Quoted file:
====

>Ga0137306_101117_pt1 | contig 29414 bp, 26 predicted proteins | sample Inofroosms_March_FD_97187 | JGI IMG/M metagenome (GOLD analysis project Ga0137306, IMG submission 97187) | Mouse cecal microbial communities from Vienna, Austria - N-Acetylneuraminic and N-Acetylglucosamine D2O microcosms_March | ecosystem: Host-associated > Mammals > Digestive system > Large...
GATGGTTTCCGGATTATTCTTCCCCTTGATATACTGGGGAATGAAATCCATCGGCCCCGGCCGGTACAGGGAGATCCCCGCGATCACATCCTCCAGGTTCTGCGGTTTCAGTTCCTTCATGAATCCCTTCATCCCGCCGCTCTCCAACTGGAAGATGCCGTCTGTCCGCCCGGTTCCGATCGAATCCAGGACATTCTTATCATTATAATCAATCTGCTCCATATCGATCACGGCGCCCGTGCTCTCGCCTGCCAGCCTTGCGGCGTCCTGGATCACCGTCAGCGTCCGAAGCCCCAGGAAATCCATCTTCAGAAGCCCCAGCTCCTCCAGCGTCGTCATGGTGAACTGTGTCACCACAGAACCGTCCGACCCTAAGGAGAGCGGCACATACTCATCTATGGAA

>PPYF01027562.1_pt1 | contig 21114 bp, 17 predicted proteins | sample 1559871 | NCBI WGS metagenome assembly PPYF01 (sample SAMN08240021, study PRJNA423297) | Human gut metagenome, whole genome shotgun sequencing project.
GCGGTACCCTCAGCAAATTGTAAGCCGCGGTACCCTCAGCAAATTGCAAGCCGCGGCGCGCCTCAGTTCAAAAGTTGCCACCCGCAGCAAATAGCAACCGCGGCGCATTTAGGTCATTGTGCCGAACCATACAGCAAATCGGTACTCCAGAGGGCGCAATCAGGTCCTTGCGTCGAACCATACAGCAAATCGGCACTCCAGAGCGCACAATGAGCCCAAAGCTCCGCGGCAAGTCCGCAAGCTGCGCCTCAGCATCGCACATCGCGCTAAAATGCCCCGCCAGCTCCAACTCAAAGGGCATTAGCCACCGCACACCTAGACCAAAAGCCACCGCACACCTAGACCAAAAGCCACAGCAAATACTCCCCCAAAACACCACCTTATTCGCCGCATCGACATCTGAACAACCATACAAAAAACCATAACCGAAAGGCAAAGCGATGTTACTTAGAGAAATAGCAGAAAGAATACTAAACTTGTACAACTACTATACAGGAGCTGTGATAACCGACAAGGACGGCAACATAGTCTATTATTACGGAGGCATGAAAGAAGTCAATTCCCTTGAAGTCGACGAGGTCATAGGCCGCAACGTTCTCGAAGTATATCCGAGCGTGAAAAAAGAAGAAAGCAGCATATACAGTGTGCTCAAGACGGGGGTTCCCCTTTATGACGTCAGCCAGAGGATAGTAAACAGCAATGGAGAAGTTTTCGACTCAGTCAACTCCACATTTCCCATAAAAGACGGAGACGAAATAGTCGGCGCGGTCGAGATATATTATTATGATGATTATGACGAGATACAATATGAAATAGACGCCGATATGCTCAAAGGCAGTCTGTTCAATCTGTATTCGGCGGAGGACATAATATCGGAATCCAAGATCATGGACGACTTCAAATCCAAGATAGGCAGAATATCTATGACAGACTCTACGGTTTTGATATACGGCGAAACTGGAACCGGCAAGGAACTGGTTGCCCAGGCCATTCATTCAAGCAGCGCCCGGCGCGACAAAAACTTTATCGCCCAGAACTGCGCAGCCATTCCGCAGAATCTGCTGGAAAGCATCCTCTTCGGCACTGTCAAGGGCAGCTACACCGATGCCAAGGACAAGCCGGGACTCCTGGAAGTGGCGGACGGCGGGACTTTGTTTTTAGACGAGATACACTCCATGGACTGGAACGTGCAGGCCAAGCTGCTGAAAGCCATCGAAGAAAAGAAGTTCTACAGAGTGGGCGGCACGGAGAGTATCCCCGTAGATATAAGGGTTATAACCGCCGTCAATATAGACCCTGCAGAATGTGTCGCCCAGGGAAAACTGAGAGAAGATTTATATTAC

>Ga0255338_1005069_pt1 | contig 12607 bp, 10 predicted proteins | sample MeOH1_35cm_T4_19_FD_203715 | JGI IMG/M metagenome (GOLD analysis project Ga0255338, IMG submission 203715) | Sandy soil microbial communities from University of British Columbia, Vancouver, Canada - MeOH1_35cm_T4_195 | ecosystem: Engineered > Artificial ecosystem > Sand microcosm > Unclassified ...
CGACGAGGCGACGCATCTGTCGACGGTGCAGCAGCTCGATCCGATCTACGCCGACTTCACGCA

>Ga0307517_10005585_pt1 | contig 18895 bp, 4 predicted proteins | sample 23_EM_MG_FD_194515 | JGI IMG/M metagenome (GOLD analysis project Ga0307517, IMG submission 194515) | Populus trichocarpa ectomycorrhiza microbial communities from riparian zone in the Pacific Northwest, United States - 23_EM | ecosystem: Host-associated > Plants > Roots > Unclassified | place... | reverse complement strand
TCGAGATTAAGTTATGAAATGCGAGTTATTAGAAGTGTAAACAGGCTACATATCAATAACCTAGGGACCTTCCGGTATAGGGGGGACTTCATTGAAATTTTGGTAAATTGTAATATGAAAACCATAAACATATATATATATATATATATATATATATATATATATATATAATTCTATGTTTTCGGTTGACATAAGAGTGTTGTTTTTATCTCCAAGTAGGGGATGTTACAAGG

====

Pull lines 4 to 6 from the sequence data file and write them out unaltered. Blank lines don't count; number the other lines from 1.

GCGGTACCCTCAGCAAATTGTAAGCCGCGGTACCCTCAGCAAATTGCAAGCCGCGGCGCGCCTCAGTTCAAAAGTTGCCACCCGCAGCAAATAGCAACCGCGGCGCATTTAGGTCATTGTGCCGAACCATACAGCAAATCGGTACTCCAGAGGGCGCAATCAGGTCCTTGCGTCGAACCATACAGCAAATCGGCACTCCAGAGCGCACAATGAGCCCAAAGCTCCGCGGCAAGTCCGCAAGCTGCGCCTCAGCATCGCACATCGCGCTAAAATGCCCCGCCAGCTCCAACTCAAAGGGCATTAGCCACCGCACACCTAGACCAAAAGCCACCGCACACCTAGACCAAAAGCCACAGCAAATACTCCCCCAAAACACCACCTTATTCGCCGCATCGACATCTGAACAACCATACAAAAAACCATAACCGAAAGGCAAAGCGATGTTACTTAGAGAAATAGCAGAAAGAATACTAAACTTGTACAACTACTATACAGGAGCTGTGATAACCGACAAGGACGGCAACATAGTCTATTATTACGGAGGCATGAAAGAAGTCAATTCCCTTGAAGTCGACGAGGTCATAGGCCGCAACGTTCTCGAAGTATATCCGAGCGTGAAAAAAGAAGAAAGCAGCATATACAGTGTGCTCAAGACGGGGGTTCCCCTTTATGACGTCAGCCAGAGGATAGTAAACAGCAATGGAGAAGTTTTCGACTCAGTCAACTCCACATTTCCCATAAAAGACGGAGACGAAATAGTCGGCGCGGTCGAGATATATTATTATGATGATTATGACGAGATACAATATGAAATAGACGCCGATATGCTCAAAGGCAGTCTGTTCAATCTGTATTCGGCGGAGGACATAATATCGGAATCCAAGATCATGGACGACTTCAAATCCAAGATAGGCAGAATATCTATGACAGACTCTACGGTTTTGATATACGGCGAAACTGGAACCGGCAAGGAACTGGTTGCCCAGGCCATTCATTCAAGCAGCGCCCGGCGCGACAAAAACTTTATCGCCCAGAACTGCGCAGCCATTCCGCAGAATCTGCTGGAAAGCATCCTCTTCGGCACTGTCAAGGGCAGCTACACCGATGCCAAGGACAAGCCGGGACTCCTGGAAGTGGCGGACGGCGGGACTTTGTTTTTAGACGAGATACACTCCATGGACTGGAACGTGCAGGCCAAGCTGCTGAAAGCCATCGAAGAAAAGAAGTTCTACAGAGTGGGCGGCACGGAGAGTATCCCCGTAGATATAAGGGTTATAACCGCCGTCAATATAGACCCTGCAGAATGTGTCGCCCAGGGAAAACTGAGAGAAGATTTATATTAC

>Ga0255338_1005069_pt1 | contig 12607 bp, 10 predicted proteins | sample MeOH1_35cm_T4_19_FD_203715 | JGI IMG/M metagenome (GOLD analysis project Ga0255338, IMG submission 203715) | Sandy soil microbial communities from University of British Columbia, Vancouver, Canada - MeOH1_35cm_T4_195 | ecosystem: Engineered > Artificial ecosystem > Sand microcosm > Unclassified ...
CGACGAGGCGACGCATCTGTCGACGGTGCAGCAGCTCGATCCGATCTACGCCGACTTCACGCA